Today, the air we breathe is a complex mixture. It is light with the music of Michael Jackson and yet heavy with sadness for the passing of his creative spirit.
Whatever paths he took later in life, there is no denying that his work is deeply embedded in ourselves and our culture. His accomplishments are many. By the time he was 40 he had recorded albums that went platinum, he’d won umpteen awards (which actually put him in the Guinness Book of World Records for Most Successful Entertainer of All Time), raised millions for charities and was inducted into the Rock ‘n’ Roll Hall of Fame not once but twice. And then his last album was deemed a flop because it didn’t sell 40 million copies as Thriller had. He had reached for, and gotten, the stars, then was asked to do it all over again.
We expect so much from the creativity spirits around us and the creativity within us. As Joni Mitchell once lamented, no one ever asked Van Gogh to paint A Starry Night again, yet we expect certain artists such as musicians, to revisit songs that mean something to us. We are essentially asking them to remain the same while at the same time asking them to perform at their peak again and again.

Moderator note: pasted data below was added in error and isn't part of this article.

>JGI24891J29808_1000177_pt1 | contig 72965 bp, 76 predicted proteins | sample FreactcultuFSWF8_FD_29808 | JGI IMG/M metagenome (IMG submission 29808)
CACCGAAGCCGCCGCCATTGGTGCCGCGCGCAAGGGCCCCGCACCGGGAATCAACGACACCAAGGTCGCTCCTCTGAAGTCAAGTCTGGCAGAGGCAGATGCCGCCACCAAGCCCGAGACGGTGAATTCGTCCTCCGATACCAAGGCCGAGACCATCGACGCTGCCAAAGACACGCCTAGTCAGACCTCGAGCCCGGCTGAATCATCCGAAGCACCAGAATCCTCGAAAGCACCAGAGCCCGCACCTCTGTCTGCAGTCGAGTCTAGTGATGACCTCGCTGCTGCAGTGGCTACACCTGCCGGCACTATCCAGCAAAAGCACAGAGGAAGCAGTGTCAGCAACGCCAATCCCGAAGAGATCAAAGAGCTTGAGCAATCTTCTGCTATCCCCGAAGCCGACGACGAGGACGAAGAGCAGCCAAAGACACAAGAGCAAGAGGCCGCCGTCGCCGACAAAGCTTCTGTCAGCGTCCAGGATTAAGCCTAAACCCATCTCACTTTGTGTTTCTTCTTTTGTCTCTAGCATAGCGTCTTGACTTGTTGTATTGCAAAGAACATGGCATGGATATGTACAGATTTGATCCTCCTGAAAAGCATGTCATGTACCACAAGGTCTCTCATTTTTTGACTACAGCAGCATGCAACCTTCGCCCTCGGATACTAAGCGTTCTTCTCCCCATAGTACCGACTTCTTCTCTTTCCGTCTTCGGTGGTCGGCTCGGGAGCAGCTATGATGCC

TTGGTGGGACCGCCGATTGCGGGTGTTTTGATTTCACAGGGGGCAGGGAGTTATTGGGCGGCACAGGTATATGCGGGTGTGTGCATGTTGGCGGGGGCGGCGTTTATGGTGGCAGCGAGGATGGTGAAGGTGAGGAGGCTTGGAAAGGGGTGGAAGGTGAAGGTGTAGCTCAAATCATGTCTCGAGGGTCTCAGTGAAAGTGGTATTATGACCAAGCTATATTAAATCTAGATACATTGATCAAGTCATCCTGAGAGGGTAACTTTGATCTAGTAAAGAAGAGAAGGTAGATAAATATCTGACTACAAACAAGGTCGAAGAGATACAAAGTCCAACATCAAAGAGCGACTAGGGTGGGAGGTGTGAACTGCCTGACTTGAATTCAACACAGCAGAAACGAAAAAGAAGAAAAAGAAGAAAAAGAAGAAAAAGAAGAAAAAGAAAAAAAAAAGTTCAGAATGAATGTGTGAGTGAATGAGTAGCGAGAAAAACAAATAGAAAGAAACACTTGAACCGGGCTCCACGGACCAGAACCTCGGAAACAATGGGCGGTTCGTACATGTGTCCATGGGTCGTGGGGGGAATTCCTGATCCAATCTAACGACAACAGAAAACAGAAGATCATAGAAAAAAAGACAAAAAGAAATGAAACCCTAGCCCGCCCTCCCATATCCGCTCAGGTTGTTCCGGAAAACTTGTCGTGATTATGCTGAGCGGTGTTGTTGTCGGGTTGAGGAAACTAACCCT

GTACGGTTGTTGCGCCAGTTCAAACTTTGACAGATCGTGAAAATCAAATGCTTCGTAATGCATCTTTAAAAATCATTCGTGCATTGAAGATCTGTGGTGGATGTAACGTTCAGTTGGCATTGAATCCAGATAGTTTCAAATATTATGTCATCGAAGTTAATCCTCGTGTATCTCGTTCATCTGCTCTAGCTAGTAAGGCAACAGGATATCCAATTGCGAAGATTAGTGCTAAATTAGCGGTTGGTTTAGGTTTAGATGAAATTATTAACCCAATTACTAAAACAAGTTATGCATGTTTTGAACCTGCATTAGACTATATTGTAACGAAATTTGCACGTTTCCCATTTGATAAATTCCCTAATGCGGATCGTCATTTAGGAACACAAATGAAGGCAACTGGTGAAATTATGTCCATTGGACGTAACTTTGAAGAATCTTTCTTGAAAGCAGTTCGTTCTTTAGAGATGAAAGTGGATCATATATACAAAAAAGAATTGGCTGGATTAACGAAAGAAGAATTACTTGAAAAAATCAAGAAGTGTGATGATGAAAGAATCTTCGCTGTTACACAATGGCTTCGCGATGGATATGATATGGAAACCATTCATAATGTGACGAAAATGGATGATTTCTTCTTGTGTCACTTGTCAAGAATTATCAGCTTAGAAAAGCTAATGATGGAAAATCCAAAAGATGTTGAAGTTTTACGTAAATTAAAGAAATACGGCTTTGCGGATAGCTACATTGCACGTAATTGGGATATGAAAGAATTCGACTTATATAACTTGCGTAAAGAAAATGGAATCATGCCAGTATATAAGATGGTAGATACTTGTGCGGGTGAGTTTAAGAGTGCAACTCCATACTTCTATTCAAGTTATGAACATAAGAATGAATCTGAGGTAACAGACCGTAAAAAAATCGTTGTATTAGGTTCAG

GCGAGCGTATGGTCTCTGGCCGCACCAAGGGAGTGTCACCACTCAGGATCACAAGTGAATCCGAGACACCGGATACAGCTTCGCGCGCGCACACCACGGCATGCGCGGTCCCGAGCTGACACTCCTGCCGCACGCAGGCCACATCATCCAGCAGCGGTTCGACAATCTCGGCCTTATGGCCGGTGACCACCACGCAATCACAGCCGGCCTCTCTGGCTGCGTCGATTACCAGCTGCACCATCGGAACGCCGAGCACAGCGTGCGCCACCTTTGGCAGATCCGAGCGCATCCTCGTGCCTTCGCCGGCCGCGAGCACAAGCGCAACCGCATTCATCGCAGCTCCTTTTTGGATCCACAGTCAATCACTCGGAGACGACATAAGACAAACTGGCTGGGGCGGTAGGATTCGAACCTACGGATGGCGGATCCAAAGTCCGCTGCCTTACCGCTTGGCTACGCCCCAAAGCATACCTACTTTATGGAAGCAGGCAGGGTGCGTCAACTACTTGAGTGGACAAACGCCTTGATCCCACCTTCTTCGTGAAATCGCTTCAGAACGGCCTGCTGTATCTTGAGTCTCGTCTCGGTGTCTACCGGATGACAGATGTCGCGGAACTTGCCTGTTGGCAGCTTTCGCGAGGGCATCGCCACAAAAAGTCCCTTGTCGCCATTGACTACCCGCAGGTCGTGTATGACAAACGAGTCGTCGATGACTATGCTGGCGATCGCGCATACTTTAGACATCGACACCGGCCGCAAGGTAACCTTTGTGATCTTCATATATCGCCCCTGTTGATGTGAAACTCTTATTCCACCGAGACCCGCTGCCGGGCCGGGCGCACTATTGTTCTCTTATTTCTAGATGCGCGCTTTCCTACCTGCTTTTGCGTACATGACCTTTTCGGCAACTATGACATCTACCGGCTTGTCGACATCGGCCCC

But there can be no peaks without valleys; without that time to store, process and refine our creativity. That allows us the ability to release it into the universe with all our might. Even at his most troubled, even when his critics were at their worst, Jackson never just phoned a performance in. And he was on the verge of coming out of a valley to put himself on the line creatively all over again. I admire him and artists like him who are fearless, who believe the only performance that really matters is the one that goes all the way. It’s something to strive for each time our passions drive us to perform on our own stages.
Powered by Facebook Comments